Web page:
The OGC hears VA legal cases such as yours and issues rulings.
How Do I Write a Motion?
The good news is that you don’t need a law degree to write a motion to the OGC. Your motion can simply be in the form of an everyday letter. Telephone calls are not accepted.
However, you do need to include certain important facts in your letter. For starters, make sure that you list your full name. You must also include your VA file number.
Clearly explain why you feel that your attorney’s fee is unwarranted. If you have evidence to support your motion, you should include it and keep a copy for yourself.
The OGC’s requirements are few, but they’re important. Double-check your packet before you submit it to make sure all the points cited above are included. If anything is missing, it will delay the start of your case.
A behind the scenes look at who works for you at Woods and Woods, The Veteran’s Firm
Where Do I Send My Motion and What Else Should I Include?
Don’t mail your motion to your local VA hospital or clinic. Instead, mail it to the national office below:
Department of Veteran Affairs
Office of General Counsel (022D)
810 Vermont Avenue, NW
Washington, DC 20420
When you mail your motion to the VA, you should include in your packet evidence that a copy of your motion was served to your attorney.
Here one of our VA disability lawyers goes over the questions Woods and Woods, The Veteran’s Firm, is often asked about veterans’ disability claims and appeals.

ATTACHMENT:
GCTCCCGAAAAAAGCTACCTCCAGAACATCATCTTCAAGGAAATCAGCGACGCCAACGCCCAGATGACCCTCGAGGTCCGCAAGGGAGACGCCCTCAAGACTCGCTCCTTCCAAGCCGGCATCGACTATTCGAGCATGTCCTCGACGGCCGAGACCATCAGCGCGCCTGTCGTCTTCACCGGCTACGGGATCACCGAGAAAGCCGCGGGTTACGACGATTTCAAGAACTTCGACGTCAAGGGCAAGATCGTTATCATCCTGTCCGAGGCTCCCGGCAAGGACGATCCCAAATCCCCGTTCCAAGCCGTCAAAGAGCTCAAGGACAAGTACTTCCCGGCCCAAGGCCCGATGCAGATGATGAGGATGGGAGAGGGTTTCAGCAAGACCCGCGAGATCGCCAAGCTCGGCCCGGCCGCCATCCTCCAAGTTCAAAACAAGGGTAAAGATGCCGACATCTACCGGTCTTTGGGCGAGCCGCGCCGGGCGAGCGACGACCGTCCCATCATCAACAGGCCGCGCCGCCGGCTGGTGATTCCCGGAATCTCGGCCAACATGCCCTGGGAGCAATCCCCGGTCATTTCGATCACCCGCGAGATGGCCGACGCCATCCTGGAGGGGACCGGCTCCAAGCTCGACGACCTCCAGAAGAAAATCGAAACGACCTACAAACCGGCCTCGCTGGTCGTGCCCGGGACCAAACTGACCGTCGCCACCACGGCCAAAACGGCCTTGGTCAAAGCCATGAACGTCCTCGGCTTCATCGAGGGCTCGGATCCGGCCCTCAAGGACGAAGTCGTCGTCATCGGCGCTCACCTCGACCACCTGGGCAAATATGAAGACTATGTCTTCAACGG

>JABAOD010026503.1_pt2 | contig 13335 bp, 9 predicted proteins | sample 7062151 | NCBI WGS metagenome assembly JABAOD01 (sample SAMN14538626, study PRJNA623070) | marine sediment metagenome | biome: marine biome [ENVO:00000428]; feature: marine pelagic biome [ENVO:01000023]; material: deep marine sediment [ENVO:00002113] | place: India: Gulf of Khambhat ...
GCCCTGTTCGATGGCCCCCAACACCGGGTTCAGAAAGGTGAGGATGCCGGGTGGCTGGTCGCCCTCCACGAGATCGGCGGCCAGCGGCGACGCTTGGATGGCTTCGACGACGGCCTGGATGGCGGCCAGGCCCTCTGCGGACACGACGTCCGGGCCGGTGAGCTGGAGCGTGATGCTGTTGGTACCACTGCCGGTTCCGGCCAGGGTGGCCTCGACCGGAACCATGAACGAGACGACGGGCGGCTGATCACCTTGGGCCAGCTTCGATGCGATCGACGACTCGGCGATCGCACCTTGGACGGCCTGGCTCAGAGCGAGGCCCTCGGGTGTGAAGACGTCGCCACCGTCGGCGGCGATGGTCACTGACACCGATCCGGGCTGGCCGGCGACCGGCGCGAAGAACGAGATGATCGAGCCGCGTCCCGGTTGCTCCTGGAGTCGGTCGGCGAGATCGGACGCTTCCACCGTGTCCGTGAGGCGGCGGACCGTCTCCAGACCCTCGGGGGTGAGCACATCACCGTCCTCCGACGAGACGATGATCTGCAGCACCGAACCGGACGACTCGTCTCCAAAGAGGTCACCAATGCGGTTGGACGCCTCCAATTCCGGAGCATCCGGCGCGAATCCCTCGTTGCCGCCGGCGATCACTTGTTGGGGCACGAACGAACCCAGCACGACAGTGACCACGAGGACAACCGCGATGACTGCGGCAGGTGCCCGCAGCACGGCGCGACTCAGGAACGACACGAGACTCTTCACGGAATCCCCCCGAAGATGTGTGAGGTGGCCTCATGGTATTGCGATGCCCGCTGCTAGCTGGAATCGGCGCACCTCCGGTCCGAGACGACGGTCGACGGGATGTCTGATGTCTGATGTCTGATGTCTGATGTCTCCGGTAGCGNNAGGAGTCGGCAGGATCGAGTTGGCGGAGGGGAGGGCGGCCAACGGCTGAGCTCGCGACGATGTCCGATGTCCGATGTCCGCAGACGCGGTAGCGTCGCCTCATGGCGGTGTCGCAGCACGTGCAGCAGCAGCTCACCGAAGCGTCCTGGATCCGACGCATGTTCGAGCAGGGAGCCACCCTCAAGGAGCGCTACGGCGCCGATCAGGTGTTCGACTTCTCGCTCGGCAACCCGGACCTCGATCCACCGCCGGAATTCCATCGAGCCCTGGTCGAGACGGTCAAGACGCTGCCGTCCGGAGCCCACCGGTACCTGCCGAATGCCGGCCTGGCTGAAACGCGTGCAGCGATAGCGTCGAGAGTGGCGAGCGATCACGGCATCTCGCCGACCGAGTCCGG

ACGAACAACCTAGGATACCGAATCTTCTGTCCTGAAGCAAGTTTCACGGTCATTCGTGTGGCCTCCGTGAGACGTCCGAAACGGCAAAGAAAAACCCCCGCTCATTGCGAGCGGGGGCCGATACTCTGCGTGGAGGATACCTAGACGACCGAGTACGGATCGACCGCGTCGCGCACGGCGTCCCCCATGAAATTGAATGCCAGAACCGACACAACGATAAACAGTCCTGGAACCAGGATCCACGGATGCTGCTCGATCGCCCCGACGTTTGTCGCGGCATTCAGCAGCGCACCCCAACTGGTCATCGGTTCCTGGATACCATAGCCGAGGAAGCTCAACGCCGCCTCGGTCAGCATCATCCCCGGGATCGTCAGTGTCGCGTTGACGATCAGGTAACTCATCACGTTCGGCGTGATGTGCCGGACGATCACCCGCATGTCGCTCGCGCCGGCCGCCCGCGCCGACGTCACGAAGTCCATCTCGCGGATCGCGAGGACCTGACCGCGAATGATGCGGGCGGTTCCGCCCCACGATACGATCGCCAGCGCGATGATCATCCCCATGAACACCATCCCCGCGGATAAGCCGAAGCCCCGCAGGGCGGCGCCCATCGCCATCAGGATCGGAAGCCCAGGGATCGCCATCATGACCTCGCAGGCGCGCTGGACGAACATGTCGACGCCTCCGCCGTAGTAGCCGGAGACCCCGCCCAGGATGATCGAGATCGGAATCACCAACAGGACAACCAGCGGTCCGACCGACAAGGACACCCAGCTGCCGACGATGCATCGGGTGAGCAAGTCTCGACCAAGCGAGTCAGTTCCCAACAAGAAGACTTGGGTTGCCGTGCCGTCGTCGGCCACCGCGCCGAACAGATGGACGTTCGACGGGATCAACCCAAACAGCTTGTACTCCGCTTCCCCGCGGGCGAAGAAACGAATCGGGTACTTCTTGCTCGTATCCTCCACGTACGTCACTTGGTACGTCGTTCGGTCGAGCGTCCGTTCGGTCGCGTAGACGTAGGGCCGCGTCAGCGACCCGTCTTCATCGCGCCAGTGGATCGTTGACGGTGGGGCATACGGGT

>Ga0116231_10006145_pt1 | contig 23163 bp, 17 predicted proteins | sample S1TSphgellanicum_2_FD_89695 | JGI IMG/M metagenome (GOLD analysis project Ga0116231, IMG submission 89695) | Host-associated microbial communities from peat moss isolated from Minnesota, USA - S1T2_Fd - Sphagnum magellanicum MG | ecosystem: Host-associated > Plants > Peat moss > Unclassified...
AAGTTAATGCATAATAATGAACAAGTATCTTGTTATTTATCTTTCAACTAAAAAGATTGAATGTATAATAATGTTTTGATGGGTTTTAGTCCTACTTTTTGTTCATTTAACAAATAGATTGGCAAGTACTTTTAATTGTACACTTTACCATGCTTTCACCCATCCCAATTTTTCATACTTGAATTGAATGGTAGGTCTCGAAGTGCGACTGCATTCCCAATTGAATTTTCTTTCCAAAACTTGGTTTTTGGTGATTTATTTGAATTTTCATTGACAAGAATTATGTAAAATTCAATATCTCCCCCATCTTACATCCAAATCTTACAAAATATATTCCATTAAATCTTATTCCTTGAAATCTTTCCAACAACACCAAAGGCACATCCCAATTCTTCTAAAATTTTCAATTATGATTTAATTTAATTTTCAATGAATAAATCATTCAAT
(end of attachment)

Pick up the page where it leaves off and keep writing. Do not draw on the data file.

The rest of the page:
Notify Your Attorney
When you file a motion with the OGC (Office of General Counsel) you must notify your attorney and provide them with a copy of your motion. You can do so by either handing a copy to them or mailing it.
You must include along with your motion to the OGC, a statement asserting that you gave the attorney a copy of the motion. This statement is called proof of service. Make sure your statement includes the following:
- The name of the attorney to whom you delivered or mailed the copy.
- The date that you served or mailed the attorney the copy of your motion.
- The method you used to deliver the copy. In other words, did you deliver it in person or did you mail it?
- The address of the location where you served the attorney or the address where you mailed his or her copy.
Is It Necessary That I Send a Copy of My Motion to My Attorney?
The sooner that all your necessary paperwork is on file at the OGC the sooner your case can begin. Part of that paperwork is the evidence that you sent a copy of your motion to your attorney. Your case will remain idle until after your attorney receives their copy of your motion, and you’ve proved to the OGC that they’ve received it.